Posts Tagged ‘details’

I had to add a bit of light to this photo of a French door because the position and intensity of the sun made it difficult to see the wonderful details. Then I needed to get closer so you could really appreciate them. Have to admit that I’m sorry I missed my yearly trip to France last year. Maybe this year. I’d love to get some more doors to share. In the meanwhile, enjoy this one. And don’t forget to have a bit of fun with today’s date, 1.21.21, which is a palindrome, meaning it reads the same forwards and backwards. Just thought you’d like to know. Getting my math geek on for you, Dan.

for Thursday Doors 1.21.21

Everything made by human hands looks terrible under magnification–crude, rough, and asymmetrical. But in nature every bit of life is lovely. And the more magnification we use, the more details are brought out, perfectly formed, like endless sets of boxes within boxes
― Roman Vishniac

I don’t believe that first sentence. Human hands makes some incredible things. But I firmly believe the rest of the quote and these are the details I love to see, record, and share. Patti challenges us to share details this week, so without further ado, here are mine.

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The buildings of Luxeuil have some marvelous details, but you have to look up to see them.  That can be dangerous when you’re trying to walk, whether on level pavement or not, and this certainly isn’t. So we’ll just stop here and take a good look at details on one building for now.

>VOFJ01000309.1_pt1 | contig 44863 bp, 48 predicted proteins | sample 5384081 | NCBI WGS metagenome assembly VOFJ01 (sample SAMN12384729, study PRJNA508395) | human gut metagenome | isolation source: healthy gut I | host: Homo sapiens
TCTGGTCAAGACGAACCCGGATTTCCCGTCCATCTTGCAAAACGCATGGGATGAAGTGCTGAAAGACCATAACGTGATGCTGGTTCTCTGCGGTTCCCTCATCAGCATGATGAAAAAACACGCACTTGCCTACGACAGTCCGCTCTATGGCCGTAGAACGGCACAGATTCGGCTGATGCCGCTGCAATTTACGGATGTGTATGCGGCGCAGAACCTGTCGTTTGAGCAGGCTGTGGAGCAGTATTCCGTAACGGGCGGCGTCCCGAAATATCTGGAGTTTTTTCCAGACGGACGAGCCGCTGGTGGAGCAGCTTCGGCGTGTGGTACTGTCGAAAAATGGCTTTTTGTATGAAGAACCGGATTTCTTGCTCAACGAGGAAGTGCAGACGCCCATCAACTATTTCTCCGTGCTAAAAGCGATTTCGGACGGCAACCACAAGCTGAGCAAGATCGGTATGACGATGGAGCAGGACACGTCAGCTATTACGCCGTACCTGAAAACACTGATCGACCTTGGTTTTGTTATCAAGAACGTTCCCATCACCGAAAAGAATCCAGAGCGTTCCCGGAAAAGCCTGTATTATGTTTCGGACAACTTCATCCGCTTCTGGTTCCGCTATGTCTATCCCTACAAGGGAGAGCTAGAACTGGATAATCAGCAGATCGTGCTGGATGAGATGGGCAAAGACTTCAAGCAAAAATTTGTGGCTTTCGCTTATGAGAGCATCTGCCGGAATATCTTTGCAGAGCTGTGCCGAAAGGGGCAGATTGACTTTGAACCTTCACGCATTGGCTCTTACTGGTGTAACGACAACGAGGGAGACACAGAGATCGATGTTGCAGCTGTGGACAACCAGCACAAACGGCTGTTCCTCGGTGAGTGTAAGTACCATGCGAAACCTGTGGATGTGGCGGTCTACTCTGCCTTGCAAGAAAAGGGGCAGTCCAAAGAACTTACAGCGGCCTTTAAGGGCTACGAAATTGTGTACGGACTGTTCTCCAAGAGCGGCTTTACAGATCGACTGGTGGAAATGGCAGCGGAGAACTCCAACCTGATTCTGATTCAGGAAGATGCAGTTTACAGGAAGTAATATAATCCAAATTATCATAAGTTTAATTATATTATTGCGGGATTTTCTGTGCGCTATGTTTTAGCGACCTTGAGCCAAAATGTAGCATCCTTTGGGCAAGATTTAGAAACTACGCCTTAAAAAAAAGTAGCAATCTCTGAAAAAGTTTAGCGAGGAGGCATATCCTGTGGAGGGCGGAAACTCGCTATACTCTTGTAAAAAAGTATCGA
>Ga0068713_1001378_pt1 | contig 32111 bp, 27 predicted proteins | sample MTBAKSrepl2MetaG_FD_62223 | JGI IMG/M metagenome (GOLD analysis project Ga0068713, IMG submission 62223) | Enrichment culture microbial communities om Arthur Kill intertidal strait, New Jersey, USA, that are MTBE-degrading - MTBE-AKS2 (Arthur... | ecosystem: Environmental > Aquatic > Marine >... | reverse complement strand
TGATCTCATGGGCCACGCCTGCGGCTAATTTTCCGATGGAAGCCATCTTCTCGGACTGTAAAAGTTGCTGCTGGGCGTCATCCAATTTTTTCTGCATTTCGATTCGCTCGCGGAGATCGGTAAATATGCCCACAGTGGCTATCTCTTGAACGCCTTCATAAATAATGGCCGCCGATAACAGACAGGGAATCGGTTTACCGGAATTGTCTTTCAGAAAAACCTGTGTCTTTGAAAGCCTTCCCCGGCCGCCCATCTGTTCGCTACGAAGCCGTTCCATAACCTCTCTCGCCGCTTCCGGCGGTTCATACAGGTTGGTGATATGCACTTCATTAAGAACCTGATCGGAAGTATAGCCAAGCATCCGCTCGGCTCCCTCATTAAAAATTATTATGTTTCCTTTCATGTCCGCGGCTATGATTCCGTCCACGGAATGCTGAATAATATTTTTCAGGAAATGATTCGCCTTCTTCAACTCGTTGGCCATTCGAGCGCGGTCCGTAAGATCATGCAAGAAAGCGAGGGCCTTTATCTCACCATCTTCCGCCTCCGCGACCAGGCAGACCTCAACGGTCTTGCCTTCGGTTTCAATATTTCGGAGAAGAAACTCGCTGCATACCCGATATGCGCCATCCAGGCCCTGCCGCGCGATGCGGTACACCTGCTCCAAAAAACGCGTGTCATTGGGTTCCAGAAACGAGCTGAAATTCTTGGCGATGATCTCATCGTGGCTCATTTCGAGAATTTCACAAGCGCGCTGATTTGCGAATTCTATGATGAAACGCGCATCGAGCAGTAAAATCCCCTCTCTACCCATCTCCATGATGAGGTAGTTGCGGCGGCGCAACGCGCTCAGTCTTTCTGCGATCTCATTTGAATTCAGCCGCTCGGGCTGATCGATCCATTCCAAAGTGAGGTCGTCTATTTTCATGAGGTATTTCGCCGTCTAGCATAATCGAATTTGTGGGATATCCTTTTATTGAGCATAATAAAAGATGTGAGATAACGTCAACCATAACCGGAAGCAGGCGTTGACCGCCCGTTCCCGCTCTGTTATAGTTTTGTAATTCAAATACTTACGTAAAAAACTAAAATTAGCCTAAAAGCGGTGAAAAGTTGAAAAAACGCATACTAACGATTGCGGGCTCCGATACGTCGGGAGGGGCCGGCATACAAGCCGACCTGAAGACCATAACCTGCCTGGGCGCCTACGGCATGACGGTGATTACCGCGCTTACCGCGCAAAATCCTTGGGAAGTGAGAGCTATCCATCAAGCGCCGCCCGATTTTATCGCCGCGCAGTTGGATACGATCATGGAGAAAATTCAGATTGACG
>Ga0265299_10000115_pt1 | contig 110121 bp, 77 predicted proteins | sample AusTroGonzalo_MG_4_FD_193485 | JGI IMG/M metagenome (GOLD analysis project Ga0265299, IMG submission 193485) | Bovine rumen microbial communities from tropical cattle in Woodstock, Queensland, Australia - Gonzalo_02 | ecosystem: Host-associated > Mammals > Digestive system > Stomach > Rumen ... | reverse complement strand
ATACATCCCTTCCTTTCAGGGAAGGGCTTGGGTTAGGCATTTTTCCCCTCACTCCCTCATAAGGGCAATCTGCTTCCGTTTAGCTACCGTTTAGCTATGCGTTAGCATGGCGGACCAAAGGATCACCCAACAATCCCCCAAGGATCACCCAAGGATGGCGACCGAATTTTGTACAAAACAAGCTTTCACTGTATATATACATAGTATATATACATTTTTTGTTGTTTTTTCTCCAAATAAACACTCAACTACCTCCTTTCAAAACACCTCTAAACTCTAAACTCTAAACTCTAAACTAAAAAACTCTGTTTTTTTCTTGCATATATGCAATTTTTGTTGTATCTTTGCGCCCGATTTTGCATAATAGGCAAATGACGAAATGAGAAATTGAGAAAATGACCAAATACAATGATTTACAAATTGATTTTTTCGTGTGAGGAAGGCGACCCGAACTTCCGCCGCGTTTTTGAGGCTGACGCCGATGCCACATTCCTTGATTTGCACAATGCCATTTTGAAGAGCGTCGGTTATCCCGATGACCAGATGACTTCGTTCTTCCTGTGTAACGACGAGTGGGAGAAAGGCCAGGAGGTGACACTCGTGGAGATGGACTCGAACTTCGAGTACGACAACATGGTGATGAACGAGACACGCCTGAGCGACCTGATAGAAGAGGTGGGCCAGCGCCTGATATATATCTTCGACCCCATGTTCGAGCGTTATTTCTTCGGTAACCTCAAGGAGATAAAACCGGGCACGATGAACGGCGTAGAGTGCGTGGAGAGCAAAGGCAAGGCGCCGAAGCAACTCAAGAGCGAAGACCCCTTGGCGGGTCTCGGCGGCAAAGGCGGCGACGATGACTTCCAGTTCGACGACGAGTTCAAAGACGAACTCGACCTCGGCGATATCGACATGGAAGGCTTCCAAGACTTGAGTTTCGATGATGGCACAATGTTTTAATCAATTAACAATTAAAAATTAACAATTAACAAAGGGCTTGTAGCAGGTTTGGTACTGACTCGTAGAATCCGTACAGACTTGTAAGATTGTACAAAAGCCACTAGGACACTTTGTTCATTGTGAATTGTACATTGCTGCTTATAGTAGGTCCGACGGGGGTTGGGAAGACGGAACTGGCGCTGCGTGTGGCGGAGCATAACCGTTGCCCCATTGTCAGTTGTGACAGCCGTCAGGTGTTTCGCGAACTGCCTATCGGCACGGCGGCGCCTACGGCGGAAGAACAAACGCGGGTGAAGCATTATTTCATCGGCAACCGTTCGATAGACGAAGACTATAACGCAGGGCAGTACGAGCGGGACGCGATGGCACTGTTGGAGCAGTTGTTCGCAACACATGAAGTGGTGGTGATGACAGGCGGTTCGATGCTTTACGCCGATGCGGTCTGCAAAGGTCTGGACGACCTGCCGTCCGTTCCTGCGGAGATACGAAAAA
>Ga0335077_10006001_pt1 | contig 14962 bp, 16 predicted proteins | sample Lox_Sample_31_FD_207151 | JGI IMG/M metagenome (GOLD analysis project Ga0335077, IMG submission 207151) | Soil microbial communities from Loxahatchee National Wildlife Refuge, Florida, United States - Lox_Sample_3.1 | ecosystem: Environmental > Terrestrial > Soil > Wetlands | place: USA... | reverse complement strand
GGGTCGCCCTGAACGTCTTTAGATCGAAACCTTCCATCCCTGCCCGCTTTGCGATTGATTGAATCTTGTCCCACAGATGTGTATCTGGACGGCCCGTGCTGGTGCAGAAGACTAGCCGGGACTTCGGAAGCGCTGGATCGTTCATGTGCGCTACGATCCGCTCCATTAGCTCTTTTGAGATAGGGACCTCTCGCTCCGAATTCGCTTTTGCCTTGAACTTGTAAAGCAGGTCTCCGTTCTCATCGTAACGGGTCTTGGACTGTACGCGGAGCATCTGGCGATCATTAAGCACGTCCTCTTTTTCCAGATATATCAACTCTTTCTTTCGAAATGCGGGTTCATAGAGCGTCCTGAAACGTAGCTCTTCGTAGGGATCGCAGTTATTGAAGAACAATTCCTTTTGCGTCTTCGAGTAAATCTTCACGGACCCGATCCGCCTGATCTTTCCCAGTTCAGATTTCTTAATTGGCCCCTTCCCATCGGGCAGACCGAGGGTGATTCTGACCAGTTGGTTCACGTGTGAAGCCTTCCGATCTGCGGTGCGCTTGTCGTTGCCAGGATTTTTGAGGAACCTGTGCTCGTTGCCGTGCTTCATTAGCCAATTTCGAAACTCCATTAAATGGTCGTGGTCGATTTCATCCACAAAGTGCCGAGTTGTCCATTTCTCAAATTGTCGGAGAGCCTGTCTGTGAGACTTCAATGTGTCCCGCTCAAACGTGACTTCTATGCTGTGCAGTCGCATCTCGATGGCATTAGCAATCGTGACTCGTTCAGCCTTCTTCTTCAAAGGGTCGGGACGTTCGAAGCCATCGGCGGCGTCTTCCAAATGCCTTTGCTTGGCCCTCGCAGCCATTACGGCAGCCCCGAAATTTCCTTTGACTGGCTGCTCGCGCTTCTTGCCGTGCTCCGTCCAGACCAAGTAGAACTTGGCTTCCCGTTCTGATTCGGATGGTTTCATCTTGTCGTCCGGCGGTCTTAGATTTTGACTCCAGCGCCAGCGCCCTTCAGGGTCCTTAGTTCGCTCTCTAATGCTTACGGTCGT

I know lots of you like arches and stone and windows, so this one’s for you.

© janet m. webb

Here’s another look at some Burgundian tiles. Those are fun, but there’s a lot more going here.  That one head is really sticking out and on top of the tower you can spot a sort of  lion rampant look, although I can’t tell whether or not it’s actually a lion.

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There’s something magical about train rides, something that transports me back to the days of my childhood, when we used to take the San Francisco Zephyr from Omaha to California to visit my grandparents. The train station, a vast, cavernous structure, filled with echoes of the life surging inside. I don’t remember, but I imagine it was also beautiful in a way that so few buildings are these days, due to a lethal combination of cost, lack of care in building, and indifference to architectural beauty or, possibly, different ideas of what constitutes that beauty.

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